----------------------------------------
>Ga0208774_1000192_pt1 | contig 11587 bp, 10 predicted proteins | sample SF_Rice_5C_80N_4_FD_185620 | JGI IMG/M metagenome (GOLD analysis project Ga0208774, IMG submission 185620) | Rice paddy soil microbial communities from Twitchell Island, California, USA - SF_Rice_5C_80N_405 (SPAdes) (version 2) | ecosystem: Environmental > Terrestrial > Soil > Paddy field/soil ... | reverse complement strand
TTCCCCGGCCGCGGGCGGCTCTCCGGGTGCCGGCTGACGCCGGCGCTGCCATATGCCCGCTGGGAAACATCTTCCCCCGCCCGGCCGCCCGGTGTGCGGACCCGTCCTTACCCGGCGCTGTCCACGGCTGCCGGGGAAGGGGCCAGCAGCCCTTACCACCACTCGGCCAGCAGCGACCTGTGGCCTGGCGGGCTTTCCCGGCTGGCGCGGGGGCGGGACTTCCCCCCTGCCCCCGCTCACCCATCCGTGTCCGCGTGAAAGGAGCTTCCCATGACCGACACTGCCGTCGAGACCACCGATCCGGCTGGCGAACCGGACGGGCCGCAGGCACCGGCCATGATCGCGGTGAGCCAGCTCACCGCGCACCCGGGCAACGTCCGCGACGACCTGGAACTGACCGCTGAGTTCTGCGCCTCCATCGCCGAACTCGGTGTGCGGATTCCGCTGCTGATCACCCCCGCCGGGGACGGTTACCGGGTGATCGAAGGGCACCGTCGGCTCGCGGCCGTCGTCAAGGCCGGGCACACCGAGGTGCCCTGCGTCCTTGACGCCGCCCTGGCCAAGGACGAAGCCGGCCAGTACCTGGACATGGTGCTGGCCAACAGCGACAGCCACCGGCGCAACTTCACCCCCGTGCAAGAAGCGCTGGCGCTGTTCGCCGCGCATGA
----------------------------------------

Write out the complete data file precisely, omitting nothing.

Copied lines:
>Ga0208774_1000192_pt1 | contig 11587 bp, 10 predicted proteins | sample SF_Rice_5C_80N_4_FD_185620 | JGI IMG/M metagenome (GOLD analysis project Ga0208774, IMG submission 185620) | Rice paddy soil microbial communities from Twitchell Island, California, USA - SF_Rice_5C_80N_405 (SPAdes) (version 2) | ecosystem: Environmental > Terrestrial > Soil > Paddy field/soil ... | reverse complement strand
TTCCCCGGCCGCGGGCGGCTCTCCGGGTGCCGGCTGACGCCGGCGCTGCCATATGCCCGCTGGGAAACATCTTCCCCCGCCCGGCCGCCCGGTGTGCGGACCCGTCCTTACCCGGCGCTGTCCACGGCTGCCGGGGAAGGGGCCAGCAGCCCTTACCACCACTCGGCCAGCAGCGACCTGTGGCCTGGCGGGCTTTCCCGGCTGGCGCGGGGGCGGGACTTCCCCCCTGCCCCCGCTCACCCATCCGTGTCCGCGTGAAAGGAGCTTCCCATGACCGACACTGCCGTCGAGACCACCGATCCGGCTGGCGAACCGGACGGGCCGCAGGCACCGGCCATGATCGCGGTGAGCCAGCTCACCGCGCACCCGGGCAACGTCCGCGACGACCTGGAACTGACCGCTGAGTTCTGCGCCTCCATCGCCGAACTCGGTGTGCGGATTCCGCTGCTGATCACCCCCGCCGGGGACGGTTACCGGGTGATCGAAGGGCACCGTCGGCTCGCGGCCGTCGTCAAGGCCGGGCACACCGAGGTGCCCTGCGTCCTTGACGCCGCCCTGGCCAAGGACGAAGCCGGCCAGTACCTGGACATGGTGCTGGCCAACAGCGACAGCCACCGGCGCAACTTCACCCCCGTGCAAGAAGCGCTGGCGCTGTTCGCCGCGCATGA